A sleepless night. How can i be so wide awake when i’ve barely slept for 4 nights? By morning i feel much better, cooled by the aircon, and with only one trip to the bathroom in the night, instead of the 20 or so of previous nights. Dave wakes at 8.30 and we go for breakfast, guided by another woman who is also nothing but smiles. I haven’t seen so much smiling, ie a fairly normal amount, since leaving greece. Breakfast is in a spectacular room with old hand painted decoration. We sit down to a table full of food that looks so nice i actually have an appetite. Tea and coffee. A glass of drinking yoghurt, which is delicious and must surely help my stomach recover. We are brought a bowl of freshly made creamy rice pudding, which we have with some of the plummy jam. There’s bread, cakey biscuity things, little apples and delicious plums. Pancakes. Meat and cheese that we don’t dare risk, that i couldn’t stomach anyway. Butter. Clean plates and cutlery. Classical music. It’s heaven, and although i only eat a small amount, it’s a big improvement over via packet of crisps and a fried egg that is all i’ve had in the last 4 days. Recovery is in sight, and dave seems happy enough to agree to staying another day, to recover and to give the bike some attention. And hopefully a bit of sight seeing, which i’m not up to today, and although dave is doing better than me, he also seems disinclined to be out in the heat. My peanutbutter sandwich craving has given way to wanting more of the delicious, digestion-restoring yoghurt drink. While dave does his blog on my laptop, i do some laundry, being very generous with my short supply of detergent, hoping to get rid of the smell of Hotel Nukus. I feel much better after breakfast, which has so far stayed in. I don’t see how i can be so wide awake after so little sleep, but it’s a huge relief to feel relatively normal after feeling so rotten. In the afternoon we have a short stroll round the old town, and it is certainly spectacular, and old. Also very quiet, not many people braving the high temperatures of low season. It doesn’t take long to wear out both myself and my camera battery. I do manage to find a postcard, first since istanbul (the ones pinched from the baku hotel room don’t count), though i haven’t seen a post office since then either, then escape to the cool of the hotel room. Now, feeling much better and looking forward to trying the italian restaurant down the road, i’m taking advantage of another of the ever more infrequent opportunities to get online.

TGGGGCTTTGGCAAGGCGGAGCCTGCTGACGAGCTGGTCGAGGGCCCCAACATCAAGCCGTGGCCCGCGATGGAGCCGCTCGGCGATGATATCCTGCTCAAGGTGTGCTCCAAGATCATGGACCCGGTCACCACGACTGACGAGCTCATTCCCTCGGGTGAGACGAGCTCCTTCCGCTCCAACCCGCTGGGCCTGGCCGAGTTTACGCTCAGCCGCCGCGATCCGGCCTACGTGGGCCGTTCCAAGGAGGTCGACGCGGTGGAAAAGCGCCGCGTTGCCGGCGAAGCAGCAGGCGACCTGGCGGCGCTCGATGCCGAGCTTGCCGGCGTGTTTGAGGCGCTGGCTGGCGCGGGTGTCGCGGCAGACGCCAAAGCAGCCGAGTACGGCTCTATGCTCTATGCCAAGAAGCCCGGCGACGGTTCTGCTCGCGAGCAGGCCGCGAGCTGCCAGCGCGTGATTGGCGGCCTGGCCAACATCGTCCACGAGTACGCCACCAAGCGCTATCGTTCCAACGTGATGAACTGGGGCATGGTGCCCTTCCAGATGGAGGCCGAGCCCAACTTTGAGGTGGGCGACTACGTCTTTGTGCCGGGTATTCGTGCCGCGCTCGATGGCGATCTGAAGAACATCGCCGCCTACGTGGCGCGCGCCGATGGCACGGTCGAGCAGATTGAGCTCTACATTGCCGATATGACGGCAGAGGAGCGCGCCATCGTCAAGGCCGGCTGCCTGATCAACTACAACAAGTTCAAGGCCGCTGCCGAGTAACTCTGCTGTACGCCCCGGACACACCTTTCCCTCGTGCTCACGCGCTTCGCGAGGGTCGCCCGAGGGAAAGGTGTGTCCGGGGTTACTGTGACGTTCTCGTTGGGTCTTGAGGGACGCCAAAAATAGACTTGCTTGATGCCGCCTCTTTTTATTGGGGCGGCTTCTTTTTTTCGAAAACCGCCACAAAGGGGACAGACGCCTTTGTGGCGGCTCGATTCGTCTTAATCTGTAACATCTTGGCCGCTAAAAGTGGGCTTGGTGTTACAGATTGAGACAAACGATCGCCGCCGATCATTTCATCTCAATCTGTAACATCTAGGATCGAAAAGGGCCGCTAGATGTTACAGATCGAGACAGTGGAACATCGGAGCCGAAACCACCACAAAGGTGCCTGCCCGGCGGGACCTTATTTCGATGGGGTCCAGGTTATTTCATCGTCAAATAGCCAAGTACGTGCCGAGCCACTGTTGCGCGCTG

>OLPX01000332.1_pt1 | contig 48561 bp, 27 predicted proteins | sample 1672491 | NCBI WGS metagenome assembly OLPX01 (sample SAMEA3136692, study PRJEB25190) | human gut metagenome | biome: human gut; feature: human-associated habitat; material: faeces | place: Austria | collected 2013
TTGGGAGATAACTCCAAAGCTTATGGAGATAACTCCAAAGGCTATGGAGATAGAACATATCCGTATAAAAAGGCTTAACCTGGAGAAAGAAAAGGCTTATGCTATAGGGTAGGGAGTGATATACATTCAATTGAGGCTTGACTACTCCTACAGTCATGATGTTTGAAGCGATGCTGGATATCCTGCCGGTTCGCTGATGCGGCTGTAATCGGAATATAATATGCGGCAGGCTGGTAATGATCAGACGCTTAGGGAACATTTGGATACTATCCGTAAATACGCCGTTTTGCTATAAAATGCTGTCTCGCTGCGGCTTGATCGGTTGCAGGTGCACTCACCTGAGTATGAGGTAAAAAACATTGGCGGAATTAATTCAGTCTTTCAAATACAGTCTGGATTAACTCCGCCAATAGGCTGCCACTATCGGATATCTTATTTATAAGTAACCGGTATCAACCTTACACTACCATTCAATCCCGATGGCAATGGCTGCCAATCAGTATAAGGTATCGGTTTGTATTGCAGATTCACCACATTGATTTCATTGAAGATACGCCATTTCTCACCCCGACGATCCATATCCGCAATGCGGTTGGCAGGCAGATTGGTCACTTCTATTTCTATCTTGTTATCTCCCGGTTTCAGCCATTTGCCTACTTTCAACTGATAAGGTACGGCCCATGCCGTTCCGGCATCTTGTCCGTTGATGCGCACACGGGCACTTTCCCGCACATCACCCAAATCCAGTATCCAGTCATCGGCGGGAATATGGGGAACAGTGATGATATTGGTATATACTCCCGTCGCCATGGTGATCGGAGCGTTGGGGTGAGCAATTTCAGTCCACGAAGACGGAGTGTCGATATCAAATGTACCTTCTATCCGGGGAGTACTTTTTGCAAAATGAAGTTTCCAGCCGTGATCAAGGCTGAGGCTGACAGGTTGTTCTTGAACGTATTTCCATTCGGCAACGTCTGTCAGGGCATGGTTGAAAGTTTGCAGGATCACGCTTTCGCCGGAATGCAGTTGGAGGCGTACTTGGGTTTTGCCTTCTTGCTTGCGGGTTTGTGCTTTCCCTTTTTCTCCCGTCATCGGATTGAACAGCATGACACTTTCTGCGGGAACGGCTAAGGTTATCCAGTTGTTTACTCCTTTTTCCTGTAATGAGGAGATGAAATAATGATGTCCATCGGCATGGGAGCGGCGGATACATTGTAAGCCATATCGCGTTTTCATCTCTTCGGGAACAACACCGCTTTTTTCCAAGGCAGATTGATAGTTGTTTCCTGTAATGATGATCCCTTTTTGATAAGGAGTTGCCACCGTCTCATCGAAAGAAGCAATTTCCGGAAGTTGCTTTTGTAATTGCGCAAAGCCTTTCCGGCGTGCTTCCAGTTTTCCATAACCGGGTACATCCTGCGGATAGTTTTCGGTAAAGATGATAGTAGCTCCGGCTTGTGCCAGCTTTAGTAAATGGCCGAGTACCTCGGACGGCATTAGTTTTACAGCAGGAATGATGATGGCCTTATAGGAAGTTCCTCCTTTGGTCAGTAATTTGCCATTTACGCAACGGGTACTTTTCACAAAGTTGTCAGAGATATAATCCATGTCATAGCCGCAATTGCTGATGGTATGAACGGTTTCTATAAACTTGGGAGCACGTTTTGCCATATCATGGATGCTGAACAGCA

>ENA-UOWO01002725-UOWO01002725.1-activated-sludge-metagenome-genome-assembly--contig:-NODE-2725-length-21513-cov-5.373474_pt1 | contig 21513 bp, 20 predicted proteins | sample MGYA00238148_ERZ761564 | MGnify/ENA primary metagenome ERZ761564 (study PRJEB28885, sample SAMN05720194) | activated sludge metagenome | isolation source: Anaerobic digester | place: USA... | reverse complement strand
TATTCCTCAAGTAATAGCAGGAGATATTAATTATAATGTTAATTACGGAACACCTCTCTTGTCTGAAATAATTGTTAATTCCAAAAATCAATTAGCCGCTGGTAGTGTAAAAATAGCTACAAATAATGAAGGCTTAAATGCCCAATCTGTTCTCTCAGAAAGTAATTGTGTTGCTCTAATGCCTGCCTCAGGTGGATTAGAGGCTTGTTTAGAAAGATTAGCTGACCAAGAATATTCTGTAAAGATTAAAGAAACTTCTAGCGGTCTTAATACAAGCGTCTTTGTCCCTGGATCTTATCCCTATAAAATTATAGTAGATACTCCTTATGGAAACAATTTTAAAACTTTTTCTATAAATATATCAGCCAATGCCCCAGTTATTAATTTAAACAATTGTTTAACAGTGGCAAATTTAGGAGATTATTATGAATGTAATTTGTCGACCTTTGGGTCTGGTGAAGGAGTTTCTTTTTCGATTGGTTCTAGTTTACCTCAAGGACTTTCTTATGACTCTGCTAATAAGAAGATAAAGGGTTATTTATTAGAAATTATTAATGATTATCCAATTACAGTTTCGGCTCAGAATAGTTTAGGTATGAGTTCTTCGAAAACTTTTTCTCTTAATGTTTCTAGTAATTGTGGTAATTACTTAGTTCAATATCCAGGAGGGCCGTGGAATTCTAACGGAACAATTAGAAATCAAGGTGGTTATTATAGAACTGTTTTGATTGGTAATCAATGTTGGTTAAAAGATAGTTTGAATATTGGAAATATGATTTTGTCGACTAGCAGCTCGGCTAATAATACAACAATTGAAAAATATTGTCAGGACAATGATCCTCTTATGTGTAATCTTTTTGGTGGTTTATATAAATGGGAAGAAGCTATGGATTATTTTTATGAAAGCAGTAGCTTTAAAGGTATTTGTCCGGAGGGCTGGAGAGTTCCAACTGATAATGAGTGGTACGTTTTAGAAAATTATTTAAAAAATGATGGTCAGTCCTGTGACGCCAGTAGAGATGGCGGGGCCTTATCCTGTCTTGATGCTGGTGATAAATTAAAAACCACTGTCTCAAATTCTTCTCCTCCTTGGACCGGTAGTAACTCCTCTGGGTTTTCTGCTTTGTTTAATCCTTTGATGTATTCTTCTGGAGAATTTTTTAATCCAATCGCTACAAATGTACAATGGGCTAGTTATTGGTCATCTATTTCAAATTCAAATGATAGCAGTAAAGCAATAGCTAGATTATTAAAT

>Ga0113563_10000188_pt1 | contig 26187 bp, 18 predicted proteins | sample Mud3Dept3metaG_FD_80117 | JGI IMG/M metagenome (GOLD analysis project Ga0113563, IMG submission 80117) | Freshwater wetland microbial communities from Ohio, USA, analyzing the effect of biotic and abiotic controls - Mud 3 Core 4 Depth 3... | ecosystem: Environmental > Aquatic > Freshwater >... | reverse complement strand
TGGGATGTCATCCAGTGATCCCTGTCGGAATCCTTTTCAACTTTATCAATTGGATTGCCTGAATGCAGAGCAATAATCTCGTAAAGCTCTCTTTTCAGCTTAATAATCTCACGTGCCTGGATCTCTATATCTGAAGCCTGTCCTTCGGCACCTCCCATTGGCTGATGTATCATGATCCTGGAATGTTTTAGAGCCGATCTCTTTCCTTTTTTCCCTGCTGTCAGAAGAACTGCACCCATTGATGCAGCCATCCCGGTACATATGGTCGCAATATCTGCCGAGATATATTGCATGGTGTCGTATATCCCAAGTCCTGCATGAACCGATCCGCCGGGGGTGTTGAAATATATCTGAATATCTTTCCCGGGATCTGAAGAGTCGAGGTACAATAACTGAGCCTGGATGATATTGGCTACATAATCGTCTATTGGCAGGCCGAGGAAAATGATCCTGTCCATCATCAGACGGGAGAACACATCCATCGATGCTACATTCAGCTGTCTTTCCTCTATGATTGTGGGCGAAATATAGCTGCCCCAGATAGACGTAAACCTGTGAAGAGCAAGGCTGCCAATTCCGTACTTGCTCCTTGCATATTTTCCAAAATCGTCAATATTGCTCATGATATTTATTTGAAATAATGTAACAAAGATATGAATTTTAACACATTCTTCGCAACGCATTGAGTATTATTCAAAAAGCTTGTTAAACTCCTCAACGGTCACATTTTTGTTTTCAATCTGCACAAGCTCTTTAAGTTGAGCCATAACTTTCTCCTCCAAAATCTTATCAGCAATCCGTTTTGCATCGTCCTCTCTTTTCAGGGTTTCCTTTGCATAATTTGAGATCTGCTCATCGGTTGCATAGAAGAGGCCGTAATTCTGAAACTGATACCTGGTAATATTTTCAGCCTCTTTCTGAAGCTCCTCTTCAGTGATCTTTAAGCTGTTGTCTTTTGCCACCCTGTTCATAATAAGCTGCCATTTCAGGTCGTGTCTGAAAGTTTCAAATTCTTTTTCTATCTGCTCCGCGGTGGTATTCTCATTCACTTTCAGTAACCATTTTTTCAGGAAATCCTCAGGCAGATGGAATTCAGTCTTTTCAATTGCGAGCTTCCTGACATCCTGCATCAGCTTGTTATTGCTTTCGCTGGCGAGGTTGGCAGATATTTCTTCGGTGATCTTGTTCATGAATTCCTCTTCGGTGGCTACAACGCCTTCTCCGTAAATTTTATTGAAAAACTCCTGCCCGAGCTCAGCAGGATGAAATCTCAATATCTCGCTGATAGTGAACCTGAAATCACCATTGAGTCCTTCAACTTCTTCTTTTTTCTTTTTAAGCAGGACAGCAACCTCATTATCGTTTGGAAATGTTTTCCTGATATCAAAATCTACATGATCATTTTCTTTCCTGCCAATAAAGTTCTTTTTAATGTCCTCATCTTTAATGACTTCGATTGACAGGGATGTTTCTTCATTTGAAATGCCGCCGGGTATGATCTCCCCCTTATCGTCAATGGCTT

Still feeling horrendous but sick of Hotel Nukus, we get on the bikes and head into the desert. It’s incredibly hot, high 40’s, and harsh. Riding along thinking nothing but "please don’t break down". We manage to find enough chances for cold water and places to rest in the shade. We get hassled by a couple of the silly police checkpoints they seem to like over here, but only a short delay. Everywhere we stop, crowds gather. I buy water watched intently by half a dozen locals as if they’ve never seen a man buy water before. We’d planned a fairly short ride and hoped to be able to find a camping spot near the river shown on the map, but widowe get there it’s clearly not suitable for camping. It’s more harsh, sandy terrain, with a puddle of water a few hundred yards across the sand. So we take the only option of continuing to Bukhara, another 170 miles. There’s no sense stopping out in the open in 40 degree heat. By late afternoon i’m really struggling, feeling like death. It’s all i can do to ride in a straight line, and that not very well. I’m riding without jacket or gloves because i’m so hot, and i’m too unwell to notice the sunburn i’m inflicting on my hands. It’s nothing but endurance, with no real certainty of making it through or finding a place to stay. Passing through a small town a dog on the other side of the road pricks up it’s ears, spots me, and starts galloping towards me. At 60mph, with no protective gear on, this could be very ugly. I veer away, as i mentally extrapolate the paths of the dog, closing fast, and the car coming the other way, thinking i might get lucky. Just as dog reaches road, car reaches dog, and a split second later the aftermath is fortunately out of my sight as i continue, relieved, and not at all sorry about the loss of one more motorbike chasing dog. The desert does not abate, nor does my thirst, fatigue, cramp, discomfort. Grin and bear it. Left wing mirror has gone floppy and spins about uselessly. The road gets rougher and I whack into some big potholes at speed, that i would normally have avoided but alert is the last thing i am today. Will need to check spoke tension soon. The bike seems to labour in the heat, and i know how it feels. I ease off to give it half a chance of getting me out of this horrendous place. Eventually, scenery gets greener. I almost get wiped out when i encounter a woman washing a carpet on the road, on a bend, with a big bus coming the other way. And then, Bukhara. Hope soars. We ride around looking for a hotel, doing a full lap and exhausting every likely looking avenue without success. It’s getting late and Dave’s headlight isn’t working. Hope fades, as does the light. Returning to the junction where we started, there’s one last road to try and we head along. It looks like another no hoper, until i see a hotel sign, but no way into the hotel on the bike. Then another sign, then "Amelia Boutique Hotel – All The Comforts Of Home!". A woman greets us in the street, looks like she works here. Turns out she’s called Martha. All smiles. She puts me on the phone with an english speaker and soon we have a really nice room, with air con and a fridge, a big clean bathroom with a superb shower, and after a tricky ride through a doorway and along a corridor, our bikes are safe inside the courtyard. I feel better already. English tv news channel has someone describing somewhere as "The Crucible Of Terror", and i assume he’s talking about where we’ve just been.